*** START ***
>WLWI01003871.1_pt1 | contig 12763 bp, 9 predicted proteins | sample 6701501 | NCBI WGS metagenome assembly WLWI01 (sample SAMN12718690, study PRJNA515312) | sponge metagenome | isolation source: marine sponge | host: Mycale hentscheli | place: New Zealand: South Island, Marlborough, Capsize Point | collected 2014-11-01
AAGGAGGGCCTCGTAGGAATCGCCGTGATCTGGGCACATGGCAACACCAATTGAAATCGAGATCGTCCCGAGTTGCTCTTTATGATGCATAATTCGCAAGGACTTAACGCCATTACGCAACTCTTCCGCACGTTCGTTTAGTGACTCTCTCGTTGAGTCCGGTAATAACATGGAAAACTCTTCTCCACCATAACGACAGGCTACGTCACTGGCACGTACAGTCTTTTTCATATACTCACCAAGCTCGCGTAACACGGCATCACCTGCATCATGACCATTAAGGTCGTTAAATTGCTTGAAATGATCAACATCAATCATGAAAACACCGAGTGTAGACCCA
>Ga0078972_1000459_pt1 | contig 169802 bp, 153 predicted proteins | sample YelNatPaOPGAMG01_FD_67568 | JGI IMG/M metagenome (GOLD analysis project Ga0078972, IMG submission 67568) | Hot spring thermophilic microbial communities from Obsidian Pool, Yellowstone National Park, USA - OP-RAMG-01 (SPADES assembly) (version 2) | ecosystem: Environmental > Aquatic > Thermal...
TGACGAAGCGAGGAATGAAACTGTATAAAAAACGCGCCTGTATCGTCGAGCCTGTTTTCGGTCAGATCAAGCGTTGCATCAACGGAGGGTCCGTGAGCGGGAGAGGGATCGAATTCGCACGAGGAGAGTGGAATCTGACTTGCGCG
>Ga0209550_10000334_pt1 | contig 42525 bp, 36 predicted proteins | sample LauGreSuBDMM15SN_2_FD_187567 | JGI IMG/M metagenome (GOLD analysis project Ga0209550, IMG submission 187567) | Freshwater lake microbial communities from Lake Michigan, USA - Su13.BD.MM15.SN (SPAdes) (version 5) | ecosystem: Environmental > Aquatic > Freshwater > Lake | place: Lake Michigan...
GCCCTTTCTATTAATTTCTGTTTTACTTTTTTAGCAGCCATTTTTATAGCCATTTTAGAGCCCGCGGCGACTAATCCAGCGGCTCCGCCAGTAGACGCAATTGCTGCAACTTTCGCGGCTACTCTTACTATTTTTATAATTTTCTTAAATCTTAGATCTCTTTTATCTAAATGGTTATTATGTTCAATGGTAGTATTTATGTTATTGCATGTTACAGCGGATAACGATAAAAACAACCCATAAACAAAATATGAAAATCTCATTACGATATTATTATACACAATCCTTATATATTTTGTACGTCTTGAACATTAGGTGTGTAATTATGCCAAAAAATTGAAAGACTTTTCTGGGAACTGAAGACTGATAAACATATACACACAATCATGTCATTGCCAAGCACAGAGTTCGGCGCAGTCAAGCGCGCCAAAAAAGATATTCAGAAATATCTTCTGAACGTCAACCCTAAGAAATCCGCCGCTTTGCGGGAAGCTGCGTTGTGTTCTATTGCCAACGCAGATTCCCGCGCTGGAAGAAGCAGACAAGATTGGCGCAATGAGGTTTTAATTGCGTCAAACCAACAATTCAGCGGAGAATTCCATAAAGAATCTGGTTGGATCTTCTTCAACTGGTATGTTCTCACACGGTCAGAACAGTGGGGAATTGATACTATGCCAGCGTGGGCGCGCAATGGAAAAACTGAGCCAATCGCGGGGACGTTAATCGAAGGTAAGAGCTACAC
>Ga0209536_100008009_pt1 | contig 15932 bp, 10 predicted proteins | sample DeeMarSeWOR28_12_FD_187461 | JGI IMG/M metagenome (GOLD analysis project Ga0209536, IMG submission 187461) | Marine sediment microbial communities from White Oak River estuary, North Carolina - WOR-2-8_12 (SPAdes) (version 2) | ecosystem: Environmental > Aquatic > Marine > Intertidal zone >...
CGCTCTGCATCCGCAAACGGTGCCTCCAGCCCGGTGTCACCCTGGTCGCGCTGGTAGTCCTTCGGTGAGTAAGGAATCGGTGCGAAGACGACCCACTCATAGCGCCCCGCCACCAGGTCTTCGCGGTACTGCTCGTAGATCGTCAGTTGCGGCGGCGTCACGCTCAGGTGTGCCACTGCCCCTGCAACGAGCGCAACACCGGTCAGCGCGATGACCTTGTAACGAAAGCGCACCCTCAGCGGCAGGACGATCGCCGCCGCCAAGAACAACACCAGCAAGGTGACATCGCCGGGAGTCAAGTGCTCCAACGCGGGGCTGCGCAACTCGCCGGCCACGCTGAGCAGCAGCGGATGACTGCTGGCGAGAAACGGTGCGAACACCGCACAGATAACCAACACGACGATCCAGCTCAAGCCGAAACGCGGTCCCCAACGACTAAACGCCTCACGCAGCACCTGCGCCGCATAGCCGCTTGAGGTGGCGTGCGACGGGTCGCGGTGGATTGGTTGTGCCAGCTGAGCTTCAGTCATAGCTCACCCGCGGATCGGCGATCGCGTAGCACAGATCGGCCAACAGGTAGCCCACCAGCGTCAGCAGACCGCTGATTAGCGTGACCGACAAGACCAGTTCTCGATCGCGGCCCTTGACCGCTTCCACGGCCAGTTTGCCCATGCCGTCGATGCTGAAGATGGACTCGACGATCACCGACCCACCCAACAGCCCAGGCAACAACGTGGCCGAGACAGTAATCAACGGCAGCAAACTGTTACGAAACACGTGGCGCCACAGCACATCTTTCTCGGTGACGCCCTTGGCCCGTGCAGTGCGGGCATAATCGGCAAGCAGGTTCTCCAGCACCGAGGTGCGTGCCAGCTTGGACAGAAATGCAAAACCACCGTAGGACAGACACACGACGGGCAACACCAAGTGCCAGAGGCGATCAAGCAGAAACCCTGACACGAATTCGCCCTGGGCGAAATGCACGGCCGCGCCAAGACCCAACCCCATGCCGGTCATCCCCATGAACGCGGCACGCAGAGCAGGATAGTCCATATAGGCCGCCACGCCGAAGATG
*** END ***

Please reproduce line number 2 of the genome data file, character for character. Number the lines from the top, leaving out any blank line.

AAGGAGGGCCTCGTAGGAATCGCCGTGATCTGGGCACATGGCAACACCAATTGAAATCGAGATCGTCCCGAGTTGCTCTTTATGATGCATAATTCGCAAGGACTTAACGCCATTACGCAACTCTTCCGCACGTTCGTTTAGTGACTCTCTCGTTGAGTCCGGTAATAACATGGAAAACTCTTCTCCACCATAACGACAGGCTACGTCACTGGCACGTACAGTCTTTTTCATATACTCACCAAGCTCGCGTAACACGGCATCACCTGCATCATGACCATTAAGGTCGTTAAATTGCTTGAAATGATCAACATCAATCATGAAAACACCGAGTGTAGACCCA